The gemara questions the intent of the mishna's second line - even if both of them agree. What is added by this line that was not understood based on the mishna's first statement? The gemara explains that our mishna follows the style of presentation of "It states [first] that which is not necessary." This means that the mishna first presents a case that demonstrates the halakha at hand, and then presents another case which extends that same principle to situations in which it is less obvious to come to that conclusion. In other words, not only is there a need for the second statement, it actually implies everything taught in the first part of the mishna and more.
The gemara now explains why it is that the second statement is a greater chiddush (novelty) than the first.
|Take a moment to review the gemara: which factors make the second case a greater chiddush than the first?|
There are two differences between the cases:
1) The first case speaks of a parent that makes a claim, apparently a reference to the father. The second case applies to a situation in which the mother agrees to the father's assertion.
2) In the first case, the father comments on the lineage of a child that has already been born. In the second, the discussion is about an unborn fetus.
According to the gemara, both of these factors are significant. It is one thing to limit the credibility of a father, who, after all, can not necessarily be absolutely certain whether his wife conceived from him or from someone else; it is a much greater chiddush to say that even the mother, who can be more certain than anyone else of her child's ancestry, is also not believed. The second issue is also important: it is one thing to say that parents are not believed when it comes to disqualifying a child of theirs who already has a chazaka, a presumption of acceptable lineage; a chazaka cannot be overturned without hard evidence. It is a further chiddush that even when it comes to an unborn child, who does not yet have a chazaka that he is of of acceptable lineage, the parents are not believed if they claim that the child is a mamzer.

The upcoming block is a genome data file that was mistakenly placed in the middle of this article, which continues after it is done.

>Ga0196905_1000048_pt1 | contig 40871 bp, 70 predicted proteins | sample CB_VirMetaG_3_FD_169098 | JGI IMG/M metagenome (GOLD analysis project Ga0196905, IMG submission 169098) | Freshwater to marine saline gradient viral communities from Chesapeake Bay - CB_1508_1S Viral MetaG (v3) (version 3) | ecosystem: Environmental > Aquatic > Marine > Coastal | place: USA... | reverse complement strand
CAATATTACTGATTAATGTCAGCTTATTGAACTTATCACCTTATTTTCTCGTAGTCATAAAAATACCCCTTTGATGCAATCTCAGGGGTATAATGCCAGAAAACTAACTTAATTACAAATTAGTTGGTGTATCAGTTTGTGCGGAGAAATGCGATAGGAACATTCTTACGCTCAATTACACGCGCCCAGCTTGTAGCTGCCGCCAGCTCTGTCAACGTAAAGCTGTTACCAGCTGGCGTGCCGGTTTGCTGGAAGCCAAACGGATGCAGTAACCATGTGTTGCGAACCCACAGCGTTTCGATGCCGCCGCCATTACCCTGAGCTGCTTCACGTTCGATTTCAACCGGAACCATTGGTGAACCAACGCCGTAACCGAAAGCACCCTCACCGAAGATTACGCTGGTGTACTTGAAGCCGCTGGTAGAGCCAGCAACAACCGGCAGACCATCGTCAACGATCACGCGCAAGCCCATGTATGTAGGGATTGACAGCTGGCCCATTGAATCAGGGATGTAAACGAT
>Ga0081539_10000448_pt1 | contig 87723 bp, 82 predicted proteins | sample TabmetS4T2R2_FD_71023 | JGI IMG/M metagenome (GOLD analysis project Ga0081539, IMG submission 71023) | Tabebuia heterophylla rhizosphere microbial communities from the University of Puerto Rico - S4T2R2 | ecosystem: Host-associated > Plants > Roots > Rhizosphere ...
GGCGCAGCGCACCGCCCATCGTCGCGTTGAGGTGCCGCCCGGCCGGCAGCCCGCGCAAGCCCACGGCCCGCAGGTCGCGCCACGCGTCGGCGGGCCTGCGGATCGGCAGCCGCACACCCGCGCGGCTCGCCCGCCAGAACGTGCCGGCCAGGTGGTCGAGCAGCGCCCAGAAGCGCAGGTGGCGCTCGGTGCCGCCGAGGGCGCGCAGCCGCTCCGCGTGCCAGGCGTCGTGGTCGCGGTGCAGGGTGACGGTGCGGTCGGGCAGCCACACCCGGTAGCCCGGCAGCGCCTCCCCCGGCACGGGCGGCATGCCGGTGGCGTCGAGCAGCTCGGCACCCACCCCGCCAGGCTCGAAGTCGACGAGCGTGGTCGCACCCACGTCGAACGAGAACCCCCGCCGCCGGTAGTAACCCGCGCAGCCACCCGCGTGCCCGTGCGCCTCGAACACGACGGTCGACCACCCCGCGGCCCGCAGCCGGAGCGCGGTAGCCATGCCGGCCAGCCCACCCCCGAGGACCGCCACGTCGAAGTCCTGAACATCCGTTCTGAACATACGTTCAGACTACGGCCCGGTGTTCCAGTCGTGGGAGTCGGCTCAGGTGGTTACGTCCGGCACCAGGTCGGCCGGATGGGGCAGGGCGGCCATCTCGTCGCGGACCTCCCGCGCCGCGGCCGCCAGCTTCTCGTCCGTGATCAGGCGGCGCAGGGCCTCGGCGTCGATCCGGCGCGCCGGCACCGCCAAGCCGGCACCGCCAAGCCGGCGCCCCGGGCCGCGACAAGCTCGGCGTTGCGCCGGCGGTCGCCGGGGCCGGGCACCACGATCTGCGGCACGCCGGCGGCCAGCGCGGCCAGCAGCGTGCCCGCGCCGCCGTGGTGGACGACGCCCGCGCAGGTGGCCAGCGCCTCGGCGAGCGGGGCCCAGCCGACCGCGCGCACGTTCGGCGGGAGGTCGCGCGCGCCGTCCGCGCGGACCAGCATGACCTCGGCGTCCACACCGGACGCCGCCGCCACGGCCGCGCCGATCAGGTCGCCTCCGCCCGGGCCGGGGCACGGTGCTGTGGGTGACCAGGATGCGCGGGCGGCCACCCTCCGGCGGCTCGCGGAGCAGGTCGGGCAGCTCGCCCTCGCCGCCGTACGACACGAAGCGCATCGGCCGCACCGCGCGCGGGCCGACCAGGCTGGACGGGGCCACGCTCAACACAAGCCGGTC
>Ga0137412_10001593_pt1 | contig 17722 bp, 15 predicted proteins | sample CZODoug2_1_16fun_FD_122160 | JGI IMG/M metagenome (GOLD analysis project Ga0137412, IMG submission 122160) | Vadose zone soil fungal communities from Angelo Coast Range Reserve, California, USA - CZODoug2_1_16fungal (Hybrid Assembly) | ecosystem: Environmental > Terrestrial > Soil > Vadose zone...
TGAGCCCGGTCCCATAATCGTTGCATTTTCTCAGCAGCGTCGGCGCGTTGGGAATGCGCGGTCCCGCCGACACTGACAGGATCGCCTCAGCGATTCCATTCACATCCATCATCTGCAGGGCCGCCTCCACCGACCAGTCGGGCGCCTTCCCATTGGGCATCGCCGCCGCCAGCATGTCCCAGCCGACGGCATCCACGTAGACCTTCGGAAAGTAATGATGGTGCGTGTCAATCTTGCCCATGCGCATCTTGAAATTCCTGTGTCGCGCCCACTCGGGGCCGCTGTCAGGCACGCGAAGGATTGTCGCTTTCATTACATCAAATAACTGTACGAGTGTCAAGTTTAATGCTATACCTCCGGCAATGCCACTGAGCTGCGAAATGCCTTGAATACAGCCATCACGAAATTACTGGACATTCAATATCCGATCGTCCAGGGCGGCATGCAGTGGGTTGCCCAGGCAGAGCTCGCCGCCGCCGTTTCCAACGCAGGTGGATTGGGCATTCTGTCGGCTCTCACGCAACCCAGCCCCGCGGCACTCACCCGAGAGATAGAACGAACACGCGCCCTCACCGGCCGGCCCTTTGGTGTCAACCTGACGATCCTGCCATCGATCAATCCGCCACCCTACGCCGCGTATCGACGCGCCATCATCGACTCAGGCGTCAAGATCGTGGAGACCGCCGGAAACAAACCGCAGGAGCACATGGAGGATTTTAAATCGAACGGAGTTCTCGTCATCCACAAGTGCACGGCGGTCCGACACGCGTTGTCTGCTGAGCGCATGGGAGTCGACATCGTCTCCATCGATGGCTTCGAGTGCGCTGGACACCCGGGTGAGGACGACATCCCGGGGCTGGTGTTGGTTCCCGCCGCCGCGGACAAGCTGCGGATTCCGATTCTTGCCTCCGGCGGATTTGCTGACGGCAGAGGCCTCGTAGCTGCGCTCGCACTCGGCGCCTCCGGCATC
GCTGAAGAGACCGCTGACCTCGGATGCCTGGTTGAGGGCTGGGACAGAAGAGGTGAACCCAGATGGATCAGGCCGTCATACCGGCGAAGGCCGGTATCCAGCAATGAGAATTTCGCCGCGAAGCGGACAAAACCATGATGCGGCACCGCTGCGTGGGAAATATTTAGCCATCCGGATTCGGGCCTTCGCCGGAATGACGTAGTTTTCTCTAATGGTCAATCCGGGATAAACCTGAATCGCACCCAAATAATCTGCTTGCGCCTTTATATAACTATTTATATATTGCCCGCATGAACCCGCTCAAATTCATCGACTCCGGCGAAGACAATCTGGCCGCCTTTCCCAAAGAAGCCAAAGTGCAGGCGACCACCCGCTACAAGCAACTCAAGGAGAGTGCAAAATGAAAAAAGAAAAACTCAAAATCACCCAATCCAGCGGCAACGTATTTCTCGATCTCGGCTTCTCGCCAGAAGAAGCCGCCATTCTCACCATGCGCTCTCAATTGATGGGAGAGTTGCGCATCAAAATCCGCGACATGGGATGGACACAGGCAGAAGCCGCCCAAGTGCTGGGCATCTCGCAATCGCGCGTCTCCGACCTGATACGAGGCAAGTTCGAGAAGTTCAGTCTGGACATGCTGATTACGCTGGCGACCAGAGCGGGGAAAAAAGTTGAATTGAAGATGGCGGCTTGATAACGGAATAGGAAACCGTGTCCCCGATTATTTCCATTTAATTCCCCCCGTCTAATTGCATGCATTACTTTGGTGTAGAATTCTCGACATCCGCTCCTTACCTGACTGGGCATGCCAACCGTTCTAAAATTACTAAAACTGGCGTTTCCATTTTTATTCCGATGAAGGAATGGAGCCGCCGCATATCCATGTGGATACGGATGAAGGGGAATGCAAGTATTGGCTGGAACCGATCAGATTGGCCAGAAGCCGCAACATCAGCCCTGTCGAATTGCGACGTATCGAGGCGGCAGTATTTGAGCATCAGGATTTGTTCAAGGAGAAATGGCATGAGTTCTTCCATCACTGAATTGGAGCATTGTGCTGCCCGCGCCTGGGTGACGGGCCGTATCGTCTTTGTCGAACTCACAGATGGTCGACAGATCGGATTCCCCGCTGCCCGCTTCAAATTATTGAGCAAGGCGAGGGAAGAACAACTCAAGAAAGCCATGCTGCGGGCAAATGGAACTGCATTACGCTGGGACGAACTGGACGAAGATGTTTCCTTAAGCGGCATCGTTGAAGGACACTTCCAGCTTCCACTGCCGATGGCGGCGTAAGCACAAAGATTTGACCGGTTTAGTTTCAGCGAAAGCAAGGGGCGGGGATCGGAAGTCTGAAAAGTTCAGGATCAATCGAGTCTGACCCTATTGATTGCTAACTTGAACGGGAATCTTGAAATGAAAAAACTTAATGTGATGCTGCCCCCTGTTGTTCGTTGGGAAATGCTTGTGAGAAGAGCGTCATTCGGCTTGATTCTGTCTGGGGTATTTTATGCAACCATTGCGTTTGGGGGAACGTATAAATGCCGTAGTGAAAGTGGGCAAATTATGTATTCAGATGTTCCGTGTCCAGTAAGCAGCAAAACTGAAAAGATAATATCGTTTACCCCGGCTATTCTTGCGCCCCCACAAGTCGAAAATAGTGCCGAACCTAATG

We continue in the gemara on 78b, at the "two-dots," about two-thirds of the way down the page.
Rabbi Yehuda says: They are believed:
As it states in a beraita: "'He shall recognize' - he shall identify to others;
from here Rabbi Yehduda said: 'A person is believed to say, "this is my firstborn son;"
and just as a person is believed to say, "this is my firstborn son,"
he is believed to say, "this is the son of a divorcee or a chalutza.'
And the Sages say: 'He is not believed.'"
רבי יהודה אומר: נאמנים:
כדתניא: יכיר - יכירנו לאחרים;
מכאן אמר רבי יהודה: נאמן אדם לומר זה בני בכור;
וכשם שנאמן אדם לומר זה בני בכור,
כך נאמן אדם לומר זה בן גרושה וזה בן חלוצה.
וחכמים אומרים: אינו נאמן.